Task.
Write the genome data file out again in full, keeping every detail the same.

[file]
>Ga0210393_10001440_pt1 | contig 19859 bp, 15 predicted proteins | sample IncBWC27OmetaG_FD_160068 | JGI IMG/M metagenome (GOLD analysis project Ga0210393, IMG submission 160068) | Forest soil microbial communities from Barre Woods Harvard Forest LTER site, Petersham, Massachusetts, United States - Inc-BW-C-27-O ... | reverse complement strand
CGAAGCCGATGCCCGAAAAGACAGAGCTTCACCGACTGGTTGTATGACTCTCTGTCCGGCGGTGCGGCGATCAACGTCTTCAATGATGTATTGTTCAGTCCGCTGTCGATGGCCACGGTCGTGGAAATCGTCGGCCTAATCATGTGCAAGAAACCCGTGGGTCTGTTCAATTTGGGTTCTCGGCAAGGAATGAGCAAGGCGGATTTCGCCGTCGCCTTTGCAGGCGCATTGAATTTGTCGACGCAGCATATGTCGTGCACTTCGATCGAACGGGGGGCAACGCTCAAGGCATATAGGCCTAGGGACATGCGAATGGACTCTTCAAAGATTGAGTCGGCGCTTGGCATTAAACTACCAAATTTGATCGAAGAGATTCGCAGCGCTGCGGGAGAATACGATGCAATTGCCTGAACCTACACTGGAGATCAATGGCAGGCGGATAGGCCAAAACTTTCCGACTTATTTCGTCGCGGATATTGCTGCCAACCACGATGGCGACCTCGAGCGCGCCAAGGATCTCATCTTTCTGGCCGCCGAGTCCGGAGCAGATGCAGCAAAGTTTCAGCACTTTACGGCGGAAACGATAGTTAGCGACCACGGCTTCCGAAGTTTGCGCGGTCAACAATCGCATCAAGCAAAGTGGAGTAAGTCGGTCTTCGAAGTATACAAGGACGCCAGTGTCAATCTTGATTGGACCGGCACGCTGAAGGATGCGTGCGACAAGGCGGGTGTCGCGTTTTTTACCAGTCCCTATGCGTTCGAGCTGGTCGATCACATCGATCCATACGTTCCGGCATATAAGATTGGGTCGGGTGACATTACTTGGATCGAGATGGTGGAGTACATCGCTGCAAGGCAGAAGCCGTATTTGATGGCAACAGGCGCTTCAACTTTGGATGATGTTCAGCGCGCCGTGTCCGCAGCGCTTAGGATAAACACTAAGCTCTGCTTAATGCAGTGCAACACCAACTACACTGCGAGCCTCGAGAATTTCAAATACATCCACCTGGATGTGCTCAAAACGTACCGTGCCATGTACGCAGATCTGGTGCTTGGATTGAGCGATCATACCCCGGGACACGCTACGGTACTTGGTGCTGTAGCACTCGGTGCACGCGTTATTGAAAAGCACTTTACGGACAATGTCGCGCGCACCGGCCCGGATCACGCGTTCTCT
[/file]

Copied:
>Ga0210393_10001440_pt1 | contig 19859 bp, 15 predicted proteins | sample IncBWC27OmetaG_FD_160068 | JGI IMG/M metagenome (GOLD analysis project Ga0210393, IMG submission 160068) | Forest soil microbial communities from Barre Woods Harvard Forest LTER site, Petersham, Massachusetts, United States - Inc-BW-C-27-O ... | reverse complement strand
CGAAGCCGATGCCCGAAAAGACAGAGCTTCACCGACTGGTTGTATGACTCTCTGTCCGGCGGTGCGGCGATCAACGTCTTCAATGATGTATTGTTCAGTCCGCTGTCGATGGCCACGGTCGTGGAAATCGTCGGCCTAATCATGTGCAAGAAACCCGTGGGTCTGTTCAATTTGGGTTCTCGGCAAGGAATGAGCAAGGCGGATTTCGCCGTCGCCTTTGCAGGCGCATTGAATTTGTCGACGCAGCATATGTCGTGCACTTCGATCGAACGGGGGGCAACGCTCAAGGCATATAGGCCTAGGGACATGCGAATGGACTCTTCAAAGATTGAGTCGGCGCTTGGCATTAAACTACCAAATTTGATCGAAGAGATTCGCAGCGCTGCGGGAGAATACGATGCAATTGCCTGAACCTACACTGGAGATCAATGGCAGGCGGATAGGCCAAAACTTTCCGACTTATTTCGTCGCGGATATTGCTGCCAACCACGATGGCGACCTCGAGCGCGCCAAGGATCTCATCTTTCTGGCCGCCGAGTCCGGAGCAGATGCAGCAAAGTTTCAGCACTTTACGGCGGAAACGATAGTTAGCGACCACGGCTTCCGAAGTTTGCGCGGTCAACAATCGCATCAAGCAAAGTGGAGTAAGTCGGTCTTCGAAGTATACAAGGACGCCAGTGTCAATCTTGATTGGACCGGCACGCTGAAGGATGCGTGCGACAAGGCGGGTGTCGCGTTTTTTACCAGTCCCTATGCGTTCGAGCTGGTCGATCACATCGATCCATACGTTCCGGCATATAAGATTGGGTCGGGTGACATTACTTGGATCGAGATGGTGGAGTACATCGCTGCAAGGCAGAAGCCGTATTTGATGGCAACAGGCGCTTCAACTTTGGATGATGTTCAGCGCGCCGTGTCCGCAGCGCTTAGGATAAACACTAAGCTCTGCTTAATGCAGTGCAACACCAACTACACTGCGAGCCTCGAGAATTTCAAATACATCCACCTGGATGTGCTCAAAACGTACCGTGCCATGTACGCAGATCTGGTGCTTGGATTGAGCGATCATACCCCGGGACACGCTACGGTACTTGGTGCTGTAGCACTCGGTGCACGCGTTATTGAAAAGCACTTTACGGACAATGTCGCGCGCACCGGCCCGGATCACGCGTTCTCT